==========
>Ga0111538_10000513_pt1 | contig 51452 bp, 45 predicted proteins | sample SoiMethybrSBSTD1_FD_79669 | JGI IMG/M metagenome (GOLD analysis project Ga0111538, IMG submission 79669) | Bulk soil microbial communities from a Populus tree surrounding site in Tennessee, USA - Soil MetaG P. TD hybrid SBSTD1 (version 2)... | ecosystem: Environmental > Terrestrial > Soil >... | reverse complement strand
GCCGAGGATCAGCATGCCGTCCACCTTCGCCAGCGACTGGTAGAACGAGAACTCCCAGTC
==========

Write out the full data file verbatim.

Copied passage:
>Ga0111538_10000513_pt1 | contig 51452 bp, 45 predicted proteins | sample SoiMethybrSBSTD1_FD_79669 | JGI IMG/M metagenome (GOLD analysis project Ga0111538, IMG submission 79669) | Bulk soil microbial communities from a Populus tree surrounding site in Tennessee, USA - Soil MetaG P. TD hybrid SBSTD1 (version 2)... | ecosystem: Environmental > Terrestrial > Soil >... | reverse complement strand
GCCGAGGATCAGCATGCCGTCCACCTTCGCCAGCGACTGGTAGAACGAGAACTCCCAGTC